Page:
That is an interesting comment. It ties into Nathaniel T. Lauerbach’s comment nicely because the perceptions he is detailing early on based on the assumption as the population being the “prize.” But the population is not simply the Afghan population, it’s also the governing classes of the competing proxy powers with the sphere of Afghanistan.
    What if we picked the wrong audience? Whose perception matters most? Competing spheres of perception: American population, Afghan populations, Iranian, Indian, Chinese, Pakistani….
    Also, how do we know that our actions are perceived as we would perceive them? There is an assumption that our Western focus on governance, schools, women’s rights, will be perceived a certain way? What is this assumption based on? Anyway, you all get the point.
    The point of a hedgehog, it seems to me, is an odd kind of humility. I can’t do everything well, I can’t know everything, I can’t understand everything, so I must prioritize and do what I am capable of doing well.

  5. Madhu Says:

    Oh, sorry: Nathaniel T. Lauterbach.
    It wouldn’t be a comment of mine if I didn’t get something wrong.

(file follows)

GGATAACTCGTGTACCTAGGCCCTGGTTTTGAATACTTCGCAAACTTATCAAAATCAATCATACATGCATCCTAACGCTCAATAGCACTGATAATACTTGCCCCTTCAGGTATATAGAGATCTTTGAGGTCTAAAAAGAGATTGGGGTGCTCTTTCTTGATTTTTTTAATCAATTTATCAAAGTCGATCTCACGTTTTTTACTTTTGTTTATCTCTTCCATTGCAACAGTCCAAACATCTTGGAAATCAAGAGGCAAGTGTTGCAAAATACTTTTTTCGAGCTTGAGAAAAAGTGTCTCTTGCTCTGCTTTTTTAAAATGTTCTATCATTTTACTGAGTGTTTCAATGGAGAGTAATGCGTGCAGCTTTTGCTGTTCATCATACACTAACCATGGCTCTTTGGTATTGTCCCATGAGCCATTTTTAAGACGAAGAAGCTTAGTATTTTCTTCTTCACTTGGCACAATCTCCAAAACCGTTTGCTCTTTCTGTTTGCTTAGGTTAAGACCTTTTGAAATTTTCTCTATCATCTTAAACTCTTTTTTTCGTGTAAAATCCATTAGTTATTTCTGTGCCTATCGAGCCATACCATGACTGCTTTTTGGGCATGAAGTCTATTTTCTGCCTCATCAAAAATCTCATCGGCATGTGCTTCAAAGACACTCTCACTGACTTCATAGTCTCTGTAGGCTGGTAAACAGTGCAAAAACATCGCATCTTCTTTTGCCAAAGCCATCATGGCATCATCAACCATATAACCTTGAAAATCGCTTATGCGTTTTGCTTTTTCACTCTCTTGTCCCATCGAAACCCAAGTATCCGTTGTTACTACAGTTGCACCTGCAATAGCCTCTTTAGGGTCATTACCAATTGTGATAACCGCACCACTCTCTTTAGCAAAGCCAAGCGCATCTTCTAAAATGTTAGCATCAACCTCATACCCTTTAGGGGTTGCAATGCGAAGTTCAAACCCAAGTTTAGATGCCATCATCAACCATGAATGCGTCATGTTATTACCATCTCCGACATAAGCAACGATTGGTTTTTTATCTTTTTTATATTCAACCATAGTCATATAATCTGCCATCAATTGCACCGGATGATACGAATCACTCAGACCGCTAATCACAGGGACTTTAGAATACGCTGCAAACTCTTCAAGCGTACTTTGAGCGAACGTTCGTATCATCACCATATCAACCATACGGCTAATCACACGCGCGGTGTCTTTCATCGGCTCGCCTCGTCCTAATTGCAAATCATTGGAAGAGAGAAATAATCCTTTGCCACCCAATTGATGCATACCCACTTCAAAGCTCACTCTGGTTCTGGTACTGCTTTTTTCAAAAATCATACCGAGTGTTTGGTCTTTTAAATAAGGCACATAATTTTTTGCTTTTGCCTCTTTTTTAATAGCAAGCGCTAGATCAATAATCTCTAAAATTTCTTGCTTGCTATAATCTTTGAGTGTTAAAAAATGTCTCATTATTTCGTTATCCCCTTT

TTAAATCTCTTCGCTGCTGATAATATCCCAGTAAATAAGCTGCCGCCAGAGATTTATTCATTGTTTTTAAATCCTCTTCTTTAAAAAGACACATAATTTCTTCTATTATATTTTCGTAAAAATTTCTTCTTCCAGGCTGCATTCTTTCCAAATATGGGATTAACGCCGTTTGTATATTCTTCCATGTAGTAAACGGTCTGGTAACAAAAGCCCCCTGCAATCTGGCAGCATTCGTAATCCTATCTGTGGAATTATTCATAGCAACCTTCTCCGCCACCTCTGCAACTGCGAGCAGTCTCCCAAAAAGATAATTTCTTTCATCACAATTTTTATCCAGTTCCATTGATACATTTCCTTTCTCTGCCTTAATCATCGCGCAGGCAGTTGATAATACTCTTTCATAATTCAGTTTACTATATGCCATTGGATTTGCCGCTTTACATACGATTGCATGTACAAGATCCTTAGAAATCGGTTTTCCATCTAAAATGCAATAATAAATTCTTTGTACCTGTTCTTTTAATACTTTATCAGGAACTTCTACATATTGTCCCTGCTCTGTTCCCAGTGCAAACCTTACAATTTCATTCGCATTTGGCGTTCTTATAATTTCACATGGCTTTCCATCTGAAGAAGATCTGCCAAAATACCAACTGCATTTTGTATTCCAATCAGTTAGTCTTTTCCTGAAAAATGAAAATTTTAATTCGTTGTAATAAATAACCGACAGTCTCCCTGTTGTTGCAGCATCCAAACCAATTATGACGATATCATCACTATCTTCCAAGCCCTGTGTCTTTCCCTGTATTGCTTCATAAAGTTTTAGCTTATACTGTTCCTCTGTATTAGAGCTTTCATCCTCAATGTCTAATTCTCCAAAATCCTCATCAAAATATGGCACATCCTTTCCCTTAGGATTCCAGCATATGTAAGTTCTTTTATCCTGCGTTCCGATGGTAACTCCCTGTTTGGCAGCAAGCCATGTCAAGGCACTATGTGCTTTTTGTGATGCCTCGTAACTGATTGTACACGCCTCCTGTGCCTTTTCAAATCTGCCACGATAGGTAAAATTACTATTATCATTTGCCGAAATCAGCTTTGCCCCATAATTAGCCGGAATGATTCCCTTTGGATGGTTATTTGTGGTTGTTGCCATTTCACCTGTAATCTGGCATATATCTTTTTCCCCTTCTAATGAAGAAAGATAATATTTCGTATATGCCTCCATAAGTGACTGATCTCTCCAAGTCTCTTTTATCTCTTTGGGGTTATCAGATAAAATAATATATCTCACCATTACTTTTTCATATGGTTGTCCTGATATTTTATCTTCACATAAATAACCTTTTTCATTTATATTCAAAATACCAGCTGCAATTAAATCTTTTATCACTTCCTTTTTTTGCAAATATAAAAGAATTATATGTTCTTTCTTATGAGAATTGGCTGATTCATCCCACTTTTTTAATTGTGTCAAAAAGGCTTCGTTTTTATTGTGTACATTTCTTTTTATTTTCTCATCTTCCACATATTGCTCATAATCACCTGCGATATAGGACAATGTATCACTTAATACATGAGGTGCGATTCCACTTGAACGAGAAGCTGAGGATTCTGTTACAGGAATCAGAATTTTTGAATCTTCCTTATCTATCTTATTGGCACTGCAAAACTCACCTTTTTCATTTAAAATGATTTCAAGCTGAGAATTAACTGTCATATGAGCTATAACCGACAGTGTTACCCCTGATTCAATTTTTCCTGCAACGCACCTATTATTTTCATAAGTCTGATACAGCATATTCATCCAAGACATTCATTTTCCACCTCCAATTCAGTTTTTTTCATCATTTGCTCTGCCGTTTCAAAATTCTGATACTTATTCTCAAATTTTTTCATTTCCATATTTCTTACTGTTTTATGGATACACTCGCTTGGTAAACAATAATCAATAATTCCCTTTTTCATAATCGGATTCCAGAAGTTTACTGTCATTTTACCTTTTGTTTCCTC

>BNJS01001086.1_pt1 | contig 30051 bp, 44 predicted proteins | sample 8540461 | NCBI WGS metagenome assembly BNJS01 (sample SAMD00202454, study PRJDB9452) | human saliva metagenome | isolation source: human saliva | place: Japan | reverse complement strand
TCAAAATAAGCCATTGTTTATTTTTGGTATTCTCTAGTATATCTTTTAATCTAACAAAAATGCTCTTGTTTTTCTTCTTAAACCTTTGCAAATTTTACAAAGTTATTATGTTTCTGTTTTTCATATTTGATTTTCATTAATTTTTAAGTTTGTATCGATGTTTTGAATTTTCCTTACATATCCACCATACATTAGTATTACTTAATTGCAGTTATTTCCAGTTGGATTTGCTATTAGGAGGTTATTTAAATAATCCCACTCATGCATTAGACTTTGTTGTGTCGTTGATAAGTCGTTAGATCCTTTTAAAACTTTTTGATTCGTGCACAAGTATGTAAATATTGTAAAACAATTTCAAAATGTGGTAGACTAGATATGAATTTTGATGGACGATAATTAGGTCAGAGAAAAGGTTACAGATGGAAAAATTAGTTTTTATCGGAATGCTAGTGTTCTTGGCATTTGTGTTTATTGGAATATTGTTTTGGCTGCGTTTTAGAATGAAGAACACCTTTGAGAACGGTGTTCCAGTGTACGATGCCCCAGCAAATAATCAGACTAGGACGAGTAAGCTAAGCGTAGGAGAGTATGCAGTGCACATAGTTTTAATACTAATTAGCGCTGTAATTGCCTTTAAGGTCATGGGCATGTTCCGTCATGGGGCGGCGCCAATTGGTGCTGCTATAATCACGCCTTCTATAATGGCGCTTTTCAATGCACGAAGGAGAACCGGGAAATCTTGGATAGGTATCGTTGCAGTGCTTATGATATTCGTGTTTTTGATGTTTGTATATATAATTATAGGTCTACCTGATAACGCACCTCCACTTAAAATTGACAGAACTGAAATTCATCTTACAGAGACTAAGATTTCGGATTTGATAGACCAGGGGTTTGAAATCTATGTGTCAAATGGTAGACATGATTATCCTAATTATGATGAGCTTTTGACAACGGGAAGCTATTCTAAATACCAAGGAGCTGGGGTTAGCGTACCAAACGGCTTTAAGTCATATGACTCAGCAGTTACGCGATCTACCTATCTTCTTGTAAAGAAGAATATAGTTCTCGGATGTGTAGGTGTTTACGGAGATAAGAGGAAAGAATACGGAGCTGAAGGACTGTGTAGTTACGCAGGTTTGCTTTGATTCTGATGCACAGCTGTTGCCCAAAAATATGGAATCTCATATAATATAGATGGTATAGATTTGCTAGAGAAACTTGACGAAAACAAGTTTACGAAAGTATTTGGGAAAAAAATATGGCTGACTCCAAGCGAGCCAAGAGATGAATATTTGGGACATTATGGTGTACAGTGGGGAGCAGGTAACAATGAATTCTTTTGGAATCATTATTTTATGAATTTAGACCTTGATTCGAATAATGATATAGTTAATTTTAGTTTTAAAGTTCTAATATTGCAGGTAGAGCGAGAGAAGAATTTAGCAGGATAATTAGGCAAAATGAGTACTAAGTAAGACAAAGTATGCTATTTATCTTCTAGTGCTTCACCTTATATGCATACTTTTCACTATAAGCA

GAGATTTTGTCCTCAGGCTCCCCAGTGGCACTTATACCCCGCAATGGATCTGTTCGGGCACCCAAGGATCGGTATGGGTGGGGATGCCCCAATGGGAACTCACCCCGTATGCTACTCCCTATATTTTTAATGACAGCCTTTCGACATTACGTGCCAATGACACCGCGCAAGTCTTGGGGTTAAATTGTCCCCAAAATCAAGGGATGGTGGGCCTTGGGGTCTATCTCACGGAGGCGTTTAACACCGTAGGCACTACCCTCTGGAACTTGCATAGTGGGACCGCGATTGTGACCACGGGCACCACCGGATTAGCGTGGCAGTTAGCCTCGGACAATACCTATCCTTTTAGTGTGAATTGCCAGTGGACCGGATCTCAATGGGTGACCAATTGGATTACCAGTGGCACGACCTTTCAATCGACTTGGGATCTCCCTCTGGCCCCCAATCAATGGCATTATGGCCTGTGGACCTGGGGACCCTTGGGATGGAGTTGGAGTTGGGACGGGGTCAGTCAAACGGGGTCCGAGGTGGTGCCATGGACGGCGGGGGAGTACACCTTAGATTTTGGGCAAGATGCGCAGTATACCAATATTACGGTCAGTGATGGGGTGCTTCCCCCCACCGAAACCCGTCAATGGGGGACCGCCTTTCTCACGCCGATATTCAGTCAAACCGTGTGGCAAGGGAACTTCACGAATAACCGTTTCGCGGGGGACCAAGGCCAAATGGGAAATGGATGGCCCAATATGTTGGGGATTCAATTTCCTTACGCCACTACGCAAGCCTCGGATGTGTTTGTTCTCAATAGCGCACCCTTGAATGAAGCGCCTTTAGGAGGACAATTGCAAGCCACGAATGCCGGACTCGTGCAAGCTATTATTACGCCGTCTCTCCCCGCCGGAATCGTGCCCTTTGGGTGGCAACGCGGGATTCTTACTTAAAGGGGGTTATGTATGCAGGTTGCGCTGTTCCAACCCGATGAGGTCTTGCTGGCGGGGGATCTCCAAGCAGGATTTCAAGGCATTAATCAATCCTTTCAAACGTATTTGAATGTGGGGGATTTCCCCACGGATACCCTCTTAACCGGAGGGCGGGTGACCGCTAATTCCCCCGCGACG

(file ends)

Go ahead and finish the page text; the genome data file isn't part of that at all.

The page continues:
6. seydlitz89 Says:


    By the time you get to the local populations perceptions being key to the accomplishment of your policy goal, you’re probably too late to start questioning those initial assumptions.  If your political purpose is the establishment of a client state, the social reorganization of the subject population along completely different lines, the establishment of a state apparatus where none existed before (in the case of Afghanistan), than your goals are far beyond anything that can be achieved by military power alone.  In fact such radical goals will require extensive and long-term allocation of both moral and material resources . . . with a limited chance of success.  
    How many times in history has such a thing been attempted and achieved?  In post-colonial times? 

  7. Madhu Says:

    I agree with that, seydlitz89. I sort of can’t believe what’s been happening, to be honest.

  8. Madhu Says:

    “If your political purpose is the establishment of a client state, the social reorganization of the subject population along completely different lines, the establishment of a state apparatus where none existed before (in the case of Afghanistan), than your goals are far beyond anything that can be achieved by military power alone. ”
    Can a third party achieve any of that with non-military power, even? I guess I am talking about development policy because it seems to me that much of Western development policy doesn’t really work in terms of changing the very patterns of governance without serious buy-in from the recipient.